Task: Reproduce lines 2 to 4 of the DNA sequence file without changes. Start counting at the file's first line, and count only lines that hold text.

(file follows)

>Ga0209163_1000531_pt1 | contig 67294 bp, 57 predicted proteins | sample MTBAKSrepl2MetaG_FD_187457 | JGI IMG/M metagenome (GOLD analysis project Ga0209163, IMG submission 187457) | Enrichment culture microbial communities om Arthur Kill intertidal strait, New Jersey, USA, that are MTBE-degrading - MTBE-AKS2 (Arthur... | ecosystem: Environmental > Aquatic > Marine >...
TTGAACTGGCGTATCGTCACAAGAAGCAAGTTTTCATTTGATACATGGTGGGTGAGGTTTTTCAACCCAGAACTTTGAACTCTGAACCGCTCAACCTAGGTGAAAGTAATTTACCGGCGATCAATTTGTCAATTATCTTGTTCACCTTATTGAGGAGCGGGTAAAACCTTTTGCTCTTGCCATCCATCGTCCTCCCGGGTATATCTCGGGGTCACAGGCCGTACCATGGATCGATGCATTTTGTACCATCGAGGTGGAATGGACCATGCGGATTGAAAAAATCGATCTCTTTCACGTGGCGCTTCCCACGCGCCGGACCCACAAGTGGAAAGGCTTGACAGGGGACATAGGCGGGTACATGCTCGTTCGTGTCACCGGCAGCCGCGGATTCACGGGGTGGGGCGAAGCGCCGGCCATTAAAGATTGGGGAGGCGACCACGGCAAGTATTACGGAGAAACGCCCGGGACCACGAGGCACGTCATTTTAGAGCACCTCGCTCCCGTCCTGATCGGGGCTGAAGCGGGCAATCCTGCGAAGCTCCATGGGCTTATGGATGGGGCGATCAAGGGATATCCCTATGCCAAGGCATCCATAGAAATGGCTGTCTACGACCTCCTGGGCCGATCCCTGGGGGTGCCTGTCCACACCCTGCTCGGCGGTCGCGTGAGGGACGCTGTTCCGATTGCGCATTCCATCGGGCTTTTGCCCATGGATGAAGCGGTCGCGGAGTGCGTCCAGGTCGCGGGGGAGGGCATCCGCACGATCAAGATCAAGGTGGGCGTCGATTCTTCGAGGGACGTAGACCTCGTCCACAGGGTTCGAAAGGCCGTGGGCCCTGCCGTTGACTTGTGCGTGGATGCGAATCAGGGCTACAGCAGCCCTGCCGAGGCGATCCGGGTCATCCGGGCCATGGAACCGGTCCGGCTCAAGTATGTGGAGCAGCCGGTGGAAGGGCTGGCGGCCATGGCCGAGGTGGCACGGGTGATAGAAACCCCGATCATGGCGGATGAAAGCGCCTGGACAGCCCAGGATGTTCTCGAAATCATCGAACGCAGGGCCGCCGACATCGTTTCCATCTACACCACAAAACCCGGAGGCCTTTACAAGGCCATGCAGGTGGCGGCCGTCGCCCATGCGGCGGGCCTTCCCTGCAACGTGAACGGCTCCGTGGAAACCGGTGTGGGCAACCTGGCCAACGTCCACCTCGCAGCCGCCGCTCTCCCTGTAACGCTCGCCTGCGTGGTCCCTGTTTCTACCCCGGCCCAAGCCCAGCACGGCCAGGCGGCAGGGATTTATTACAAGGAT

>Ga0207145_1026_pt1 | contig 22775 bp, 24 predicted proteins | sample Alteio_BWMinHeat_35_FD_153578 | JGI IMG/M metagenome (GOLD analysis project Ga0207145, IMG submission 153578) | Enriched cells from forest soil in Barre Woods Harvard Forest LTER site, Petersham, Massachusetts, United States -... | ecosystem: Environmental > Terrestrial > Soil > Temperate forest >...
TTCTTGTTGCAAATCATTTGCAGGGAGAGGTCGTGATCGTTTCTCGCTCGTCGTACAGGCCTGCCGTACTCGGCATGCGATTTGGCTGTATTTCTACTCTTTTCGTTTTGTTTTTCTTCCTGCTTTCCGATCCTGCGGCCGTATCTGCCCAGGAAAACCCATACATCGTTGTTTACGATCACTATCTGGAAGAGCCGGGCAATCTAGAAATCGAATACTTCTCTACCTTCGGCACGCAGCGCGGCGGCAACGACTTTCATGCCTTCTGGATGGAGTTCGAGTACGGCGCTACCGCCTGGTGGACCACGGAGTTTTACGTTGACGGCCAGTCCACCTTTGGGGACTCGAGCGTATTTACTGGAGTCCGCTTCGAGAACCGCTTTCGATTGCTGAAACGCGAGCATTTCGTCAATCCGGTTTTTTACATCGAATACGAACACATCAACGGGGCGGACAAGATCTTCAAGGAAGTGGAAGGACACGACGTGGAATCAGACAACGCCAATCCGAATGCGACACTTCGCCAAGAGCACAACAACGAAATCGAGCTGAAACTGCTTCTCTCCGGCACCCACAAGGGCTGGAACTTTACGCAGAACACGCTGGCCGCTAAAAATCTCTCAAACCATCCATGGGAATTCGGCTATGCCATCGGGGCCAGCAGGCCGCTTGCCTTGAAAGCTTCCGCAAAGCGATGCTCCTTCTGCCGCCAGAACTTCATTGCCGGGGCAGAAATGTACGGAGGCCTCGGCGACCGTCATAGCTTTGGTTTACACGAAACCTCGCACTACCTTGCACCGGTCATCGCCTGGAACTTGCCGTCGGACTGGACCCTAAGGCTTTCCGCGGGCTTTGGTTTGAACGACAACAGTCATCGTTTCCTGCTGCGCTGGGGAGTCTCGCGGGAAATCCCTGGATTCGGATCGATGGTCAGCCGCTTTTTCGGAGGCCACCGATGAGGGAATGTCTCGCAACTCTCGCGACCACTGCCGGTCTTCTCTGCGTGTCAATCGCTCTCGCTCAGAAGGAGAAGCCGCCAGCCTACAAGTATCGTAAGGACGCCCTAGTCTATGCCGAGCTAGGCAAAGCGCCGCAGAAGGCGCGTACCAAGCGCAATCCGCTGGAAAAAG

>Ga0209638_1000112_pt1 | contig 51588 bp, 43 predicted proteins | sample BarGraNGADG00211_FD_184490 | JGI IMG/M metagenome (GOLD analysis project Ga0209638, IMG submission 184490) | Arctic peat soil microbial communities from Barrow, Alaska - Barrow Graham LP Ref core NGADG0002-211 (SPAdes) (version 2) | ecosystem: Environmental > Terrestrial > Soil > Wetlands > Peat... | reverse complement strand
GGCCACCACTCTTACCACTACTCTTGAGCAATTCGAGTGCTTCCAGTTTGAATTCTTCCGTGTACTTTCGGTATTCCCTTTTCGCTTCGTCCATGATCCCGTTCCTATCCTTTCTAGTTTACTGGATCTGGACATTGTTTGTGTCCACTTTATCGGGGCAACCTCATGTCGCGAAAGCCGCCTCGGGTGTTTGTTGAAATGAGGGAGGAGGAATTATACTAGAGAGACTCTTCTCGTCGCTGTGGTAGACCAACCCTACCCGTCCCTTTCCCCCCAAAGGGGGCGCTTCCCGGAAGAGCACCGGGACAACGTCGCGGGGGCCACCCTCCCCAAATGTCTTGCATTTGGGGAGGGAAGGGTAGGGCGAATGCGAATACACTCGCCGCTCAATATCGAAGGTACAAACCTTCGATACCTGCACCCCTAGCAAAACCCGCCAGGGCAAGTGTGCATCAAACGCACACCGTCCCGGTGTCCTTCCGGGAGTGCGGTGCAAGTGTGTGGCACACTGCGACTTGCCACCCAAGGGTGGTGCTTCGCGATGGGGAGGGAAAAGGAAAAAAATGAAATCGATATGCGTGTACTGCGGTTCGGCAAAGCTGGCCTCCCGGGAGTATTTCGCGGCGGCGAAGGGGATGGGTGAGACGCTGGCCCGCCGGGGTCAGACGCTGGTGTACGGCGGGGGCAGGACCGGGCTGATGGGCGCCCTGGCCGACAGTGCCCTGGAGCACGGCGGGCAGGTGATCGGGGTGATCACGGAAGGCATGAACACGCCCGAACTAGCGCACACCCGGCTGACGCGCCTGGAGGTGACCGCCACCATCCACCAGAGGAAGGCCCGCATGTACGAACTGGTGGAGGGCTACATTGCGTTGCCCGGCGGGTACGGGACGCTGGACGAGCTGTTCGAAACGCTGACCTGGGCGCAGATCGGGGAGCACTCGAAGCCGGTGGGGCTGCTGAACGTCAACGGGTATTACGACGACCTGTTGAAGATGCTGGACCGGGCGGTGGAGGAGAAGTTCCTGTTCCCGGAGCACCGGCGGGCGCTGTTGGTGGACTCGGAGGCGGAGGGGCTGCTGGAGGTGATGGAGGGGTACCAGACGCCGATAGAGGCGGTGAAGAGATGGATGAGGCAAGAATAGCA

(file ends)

TTGAACTGGCGTATCGTCACAAGAAGCAAGTTTTCATTTGATACATGGTGGGTGAGGTTTTTCAACCCAGAACTTTGAACTCTGAACCGCTCAACCTAGGTGAAAGTAATTTACCGGCGATCAATTTGTCAATTATCTTGTTCACCTTATTGAGGAGCGGGTAAAACCTTTTGCTCTTGCCATCCATCGTCCTCCCGGGTATATCTCGGGGTCACAGGCCGTACCATGGATCGATGCATTTTGTACCATCGAGGTGGAATGGACCATGCGGATTGAAAAAATCGATCTCTTTCACGTGGCGCTTCCCACGCGCCGGACCCACAAGTGGAAAGGCTTGACAGGGGACATAGGCGGGTACATGCTCGTTCGTGTCACCGGCAGCCGCGGATTCACGGGGTGGGGCGAAGCGCCGGCCATTAAAGATTGGGGAGGCGACCACGGCAAGTATTACGGAGAAACGCCCGGGACCACGAGGCACGTCATTTTAGAGCACCTCGCTCCCGTCCTGATCGGGGCTGAAGCGGGCAATCCTGCGAAGCTCCATGGGCTTATGGATGGGGCGATCAAGGGATATCCCTATGCCAAGGCATCCATAGAAATGGCTGTCTACGACCTCCTGGGCCGATCCCTGGGGGTGCCTGTCCACACCCTGCTCGGCGGTCGCGTGAGGGACGCTGTTCCGATTGCGCATTCCATCGGGCTTTTGCCCATGGATGAAGCGGTCGCGGAGTGCGTCCAGGTCGCGGGGGAGGGCATCCGCACGATCAAGATCAAGGTGGGCGTCGATTCTTCGAGGGACGTAGACCTCGTCCACAGGGTTCGAAAGGCCGTGGGCCCTGCCGTTGACTTGTGCGTGGATGCGAATCAGGGCTACAGCAGCCCTGCCGAGGCGATCCGGGTCATCCGGGCCATGGAACCGGTCCGGCTCAAGTATGTGGAGCAGCCGGTGGAAGGGCTGGCGGCCATGGCCGAGGTGGCACGGGTGATAGAAACCCCGATCATGGCGGATGAAAGCGCCTGGACAGCCCAGGATGTTCTCGAAATCATCGAACGCAGGGCCGCCGACATCGTTTCCATCTACACCACAAAACCCGGAGGCCTTTACAAGGCCATGCAGGTGGCGGCCGTCGCCCATGCGGCGGGCCTTCCCTGCAACGTGAACGGCTCCGTGGAAACCGGTGTGGGCAACCTGGCCAACGTCCACCTCGCAGCCGCCGCTCTCCCTGTAACGCTCGCCTGCGTGGTCCCTGTTTCTACCCCGGCCCAAGCCCAGCACGGCCAGGCGGCAGGGATTTATTACAAGGAT

>Ga0207145_1026_pt1 | contig 22775 bp, 24 predicted proteins | sample Alteio_BWMinHeat_35_FD_153578 | JGI IMG/M metagenome (GOLD analysis project Ga0207145, IMG submission 153578) | Enriched cells from forest soil in Barre Woods Harvard Forest LTER site, Petersham, Massachusetts, United States -... | ecosystem: Environmental > Terrestrial > Soil > Temperate forest >...
TTCTTGTTGCAAATCATTTGCAGGGAGAGGTCGTGATCGTTTCTCGCTCGTCGTACAGGCCTGCCGTACTCGGCATGCGATTTGGCTGTATTTCTACTCTTTTCGTTTTGTTTTTCTTCCTGCTTTCCGATCCTGCGGCCGTATCTGCCCAGGAAAACCCATACATCGTTGTTTACGATCACTATCTGGAAGAGCCGGGCAATCTAGAAATCGAATACTTCTCTACCTTCGGCACGCAGCGCGGCGGCAACGACTTTCATGCCTTCTGGATGGAGTTCGAGTACGGCGCTACCGCCTGGTGGACCACGGAGTTTTACGTTGACGGCCAGTCCACCTTTGGGGACTCGAGCGTATTTACTGGAGTCCGCTTCGAGAACCGCTTTCGATTGCTGAAACGCGAGCATTTCGTCAATCCGGTTTTTTACATCGAATACGAACACATCAACGGGGCGGACAAGATCTTCAAGGAAGTGGAAGGACACGACGTGGAATCAGACAACGCCAATCCGAATGCGACACTTCGCCAAGAGCACAACAACGAAATCGAGCTGAAACTGCTTCTCTCCGGCACCCACAAGGGCTGGAACTTTACGCAGAACACGCTGGCCGCTAAAAATCTCTCAAACCATCCATGGGAATTCGGCTATGCCATCGGGGCCAGCAGGCCGCTTGCCTTGAAAGCTTCCGCAAAGCGATGCTCCTTCTGCCGCCAGAACTTCATTGCCGGGGCAGAAATGTACGGAGGCCTCGGCGACCGTCATAGCTTTGGTTTACACGAAACCTCGCACTACCTTGCACCGGTCATCGCCTGGAACTTGCCGTCGGACTGGACCCTAAGGCTTTCCGCGGGCTTTGGTTTGAACGACAACAGTCATCGTTTCCTGCTGCGCTGGGGAGTCTCGCGGGAAATCCCTGGATTCGGATCGATGGTCAGCCGCTTTTTCGGAGGCCACCGATGAGGGAATGTCTCGCAACTCTCGCGACCACTGCCGGTCTTCTCTGCGTGTCAATCGCTCTCGCTCAGAAGGAGAAGCCGCCAGCCTACAAGTATCGTAAGGACGCCCTAGTCTATGCCGAGCTAGGCAAAGCGCCGCAGAAGGCGCGTACCAAGCGCAATCCGCTGGAAAAAG